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Yes, Yes - YES!

I can't wait to see this show and find out what it's all about, the display in the gallery window on rue de Seine caught my eye last night. Perhaps a meditation on French Officialdom.

Taille Humaine

Strange goings-on at La Fontaine Médicis

Pounding around the Jardins du Luxembourg is better lately.  There is at least an excuse to stop and catch one's breath.  Taille Humaine is an outdoor exhibition in the Orangerie of the gardens of Le Sénat running until 24th September. A mixture of twenty emerging and established artists from France and abroad have created open air sculptures exploring humanity: specifically three themes based on arts, history and biotechnology. 

Jean-Paul Albinet's interactive sculpture allows you communicate with the small figures using WAP technology. Just type in the number corresponding with each "man".

L'Orangerie du Sénat, 19 rue de Vaugirard, 75006 Paris
8am until sundown.

Viva La Contrex!

French Women Don't Get Fat? It's apparently due to the fact that they are all drinking this high-mineral content bottled water (which kills your appetite).  When getting married most people seem to start their régime 5 or 6 month's ahead of time.  I've left it until 5 weeks so I am pounding round the Jardins du Luxembourg, racing up and down the pool in Saint Germain des Prés (might swim into Made in Rive Gauche doing the aquarobics. Is it her? Or her?)and last but not least swigging this stuff during all other waking hours. 

"STOP - put that 40% fat content Coulommiers cheese DOWN!"

Another one bites the dust

I was reminded of a passage from "Tropic of Cancer" as yet another American friend announced they were leaving Paris.  It's sad, not many of them stick it out here, not being able to get working papers doesn't help but maybe it goes deeper than that.

"You can't become a European overnight. There's something in your blood that makes you different. It's the climate - and everything. We see things with different eyes. We can't make ourselves over, however much we admire the French. We're Americans and we've got to remain Americans.  Sure, I hate those puritanical buggers back home - I hate 'em with all my guts. But I'm one of them myself. I don't belong here. I'm sick of it."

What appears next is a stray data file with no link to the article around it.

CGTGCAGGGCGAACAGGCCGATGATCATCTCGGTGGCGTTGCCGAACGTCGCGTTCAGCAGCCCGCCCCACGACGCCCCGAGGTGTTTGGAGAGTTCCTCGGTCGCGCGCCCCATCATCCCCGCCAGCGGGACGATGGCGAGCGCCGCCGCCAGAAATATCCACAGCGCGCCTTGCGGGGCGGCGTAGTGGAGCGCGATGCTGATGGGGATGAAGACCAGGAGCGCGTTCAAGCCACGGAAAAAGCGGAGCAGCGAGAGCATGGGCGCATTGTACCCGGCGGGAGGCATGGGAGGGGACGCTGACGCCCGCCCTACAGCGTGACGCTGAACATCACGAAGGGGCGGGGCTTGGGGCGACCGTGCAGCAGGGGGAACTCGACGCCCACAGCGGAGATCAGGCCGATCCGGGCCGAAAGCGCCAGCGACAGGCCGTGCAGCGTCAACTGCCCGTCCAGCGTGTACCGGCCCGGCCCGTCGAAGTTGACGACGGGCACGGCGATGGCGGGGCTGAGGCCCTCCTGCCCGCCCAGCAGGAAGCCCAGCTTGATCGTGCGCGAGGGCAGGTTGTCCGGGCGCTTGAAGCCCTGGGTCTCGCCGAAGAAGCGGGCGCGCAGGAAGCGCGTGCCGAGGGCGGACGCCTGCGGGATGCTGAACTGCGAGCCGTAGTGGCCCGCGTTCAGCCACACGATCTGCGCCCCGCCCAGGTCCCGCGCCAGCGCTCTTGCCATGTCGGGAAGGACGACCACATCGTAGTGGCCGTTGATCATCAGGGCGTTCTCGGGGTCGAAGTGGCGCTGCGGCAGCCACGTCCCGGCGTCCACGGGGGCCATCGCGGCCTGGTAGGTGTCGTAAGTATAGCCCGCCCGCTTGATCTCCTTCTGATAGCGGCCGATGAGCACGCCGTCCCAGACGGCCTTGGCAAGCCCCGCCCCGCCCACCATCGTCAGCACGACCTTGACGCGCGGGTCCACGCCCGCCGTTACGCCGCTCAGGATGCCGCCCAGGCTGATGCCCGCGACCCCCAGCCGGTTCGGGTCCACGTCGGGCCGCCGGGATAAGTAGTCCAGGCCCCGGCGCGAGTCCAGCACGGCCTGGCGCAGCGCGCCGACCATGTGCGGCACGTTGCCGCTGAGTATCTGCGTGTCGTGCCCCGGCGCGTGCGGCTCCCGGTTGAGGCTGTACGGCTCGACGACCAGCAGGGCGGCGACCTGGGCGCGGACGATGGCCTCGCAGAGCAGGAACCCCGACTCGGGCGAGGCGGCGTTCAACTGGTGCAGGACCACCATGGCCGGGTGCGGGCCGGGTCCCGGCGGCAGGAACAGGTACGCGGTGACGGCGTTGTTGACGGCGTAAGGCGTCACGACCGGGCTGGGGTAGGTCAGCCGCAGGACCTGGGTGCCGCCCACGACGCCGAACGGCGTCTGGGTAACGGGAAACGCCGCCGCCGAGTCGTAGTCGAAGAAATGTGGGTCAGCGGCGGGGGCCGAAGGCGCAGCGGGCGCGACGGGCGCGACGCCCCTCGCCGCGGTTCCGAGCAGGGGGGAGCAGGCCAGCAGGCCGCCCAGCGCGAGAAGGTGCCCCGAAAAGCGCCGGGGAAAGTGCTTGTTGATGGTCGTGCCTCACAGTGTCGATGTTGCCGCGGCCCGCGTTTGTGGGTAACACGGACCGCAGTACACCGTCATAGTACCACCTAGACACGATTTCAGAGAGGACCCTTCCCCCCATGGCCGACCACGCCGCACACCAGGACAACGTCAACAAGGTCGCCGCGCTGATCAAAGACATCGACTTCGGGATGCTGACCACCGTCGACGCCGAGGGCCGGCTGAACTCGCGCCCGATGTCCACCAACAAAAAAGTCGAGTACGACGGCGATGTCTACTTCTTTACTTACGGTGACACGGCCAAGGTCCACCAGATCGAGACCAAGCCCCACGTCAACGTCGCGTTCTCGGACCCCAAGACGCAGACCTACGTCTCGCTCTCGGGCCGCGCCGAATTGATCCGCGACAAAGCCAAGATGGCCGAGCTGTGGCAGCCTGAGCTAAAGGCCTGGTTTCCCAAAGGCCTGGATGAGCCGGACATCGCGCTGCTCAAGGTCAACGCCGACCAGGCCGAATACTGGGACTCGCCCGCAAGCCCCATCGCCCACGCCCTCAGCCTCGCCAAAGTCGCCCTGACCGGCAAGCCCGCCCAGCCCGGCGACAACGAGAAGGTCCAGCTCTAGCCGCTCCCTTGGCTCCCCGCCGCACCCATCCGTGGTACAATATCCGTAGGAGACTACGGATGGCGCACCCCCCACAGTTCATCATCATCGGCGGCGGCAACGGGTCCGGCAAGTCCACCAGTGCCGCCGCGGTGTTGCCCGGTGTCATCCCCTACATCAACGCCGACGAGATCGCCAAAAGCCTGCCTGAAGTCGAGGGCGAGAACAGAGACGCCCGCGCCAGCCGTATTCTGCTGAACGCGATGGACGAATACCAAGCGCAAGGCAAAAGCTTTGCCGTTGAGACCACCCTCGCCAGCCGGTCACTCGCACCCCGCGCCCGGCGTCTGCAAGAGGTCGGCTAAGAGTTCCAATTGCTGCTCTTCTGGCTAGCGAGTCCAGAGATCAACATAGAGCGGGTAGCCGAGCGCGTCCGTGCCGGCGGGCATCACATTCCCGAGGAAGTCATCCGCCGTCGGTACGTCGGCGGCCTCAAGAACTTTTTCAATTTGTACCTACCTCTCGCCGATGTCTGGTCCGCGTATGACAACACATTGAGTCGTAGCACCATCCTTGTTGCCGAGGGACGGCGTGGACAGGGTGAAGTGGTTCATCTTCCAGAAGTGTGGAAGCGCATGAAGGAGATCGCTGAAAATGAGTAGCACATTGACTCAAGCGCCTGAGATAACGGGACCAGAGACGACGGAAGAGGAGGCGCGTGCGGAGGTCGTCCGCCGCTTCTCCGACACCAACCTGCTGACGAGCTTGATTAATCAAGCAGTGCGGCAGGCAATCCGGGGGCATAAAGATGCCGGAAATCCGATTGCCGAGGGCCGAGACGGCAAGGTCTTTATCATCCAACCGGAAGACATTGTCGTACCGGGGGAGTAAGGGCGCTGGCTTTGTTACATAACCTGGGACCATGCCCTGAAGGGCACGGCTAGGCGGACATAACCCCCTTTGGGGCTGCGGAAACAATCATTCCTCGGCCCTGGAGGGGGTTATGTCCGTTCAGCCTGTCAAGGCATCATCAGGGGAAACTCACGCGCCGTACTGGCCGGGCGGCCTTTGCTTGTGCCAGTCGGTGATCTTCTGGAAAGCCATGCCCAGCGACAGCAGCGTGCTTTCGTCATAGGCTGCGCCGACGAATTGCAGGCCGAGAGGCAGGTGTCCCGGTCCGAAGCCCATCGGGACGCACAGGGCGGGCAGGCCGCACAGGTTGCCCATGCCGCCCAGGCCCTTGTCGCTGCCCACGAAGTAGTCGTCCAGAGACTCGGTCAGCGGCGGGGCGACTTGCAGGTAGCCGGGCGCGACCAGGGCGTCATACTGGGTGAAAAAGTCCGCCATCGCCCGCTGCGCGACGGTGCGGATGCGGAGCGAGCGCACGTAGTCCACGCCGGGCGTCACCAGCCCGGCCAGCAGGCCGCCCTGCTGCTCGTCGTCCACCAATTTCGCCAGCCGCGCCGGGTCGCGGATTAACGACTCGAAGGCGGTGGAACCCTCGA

Farewell Anthony (okay, it doesn't really count, he's off to Berlin).

Best Paris Books

I am trying to compile a list for an article I am writing on Paris inspired literature.  So far:

Tropic of Cancer - Henry Miller
Le Flaneur - Edmund White
The Mandarins - Simone de Beauvoir
Various - Colette
A Moveable Feast - Hemingway
The Sun King - Nancy Mitford (still trying to get a copy of her Voltaire in Love...)
Paris Peasant - Louis Aragon

Ironically, never had enough time sadly to begin "Rememberance of Things Past"

Beckett-Philes

John Calder & Charles Monnet

Last night I was lucky enough to meet John Calder as he regaled the Village Voice with tales of the man he brought to the UK after seeing poetic masterpiece "Waiting for Godot" along with tout Paris in the early 50's.  It took the rest of the world a few years to catch on after the Parisians and Mr Calder but by that time he had secured the rights to Beckett's works in the UK after Faber turned them down. And the pair were on their way to becoming firm friends.  Luckily this survived the later years when Beckett was apt to write in French first and translate his work into English, (not terribly interesting for the UK publisher). 

Calder entertained us with tales of Beckett, apparently they often played Ping-Pong and chess together, drunk a few beers, talked all night and we found out that although Beckett was pursued wildly by Lucia Joyce, (James' daughter) - he's pretty sure they never slept together.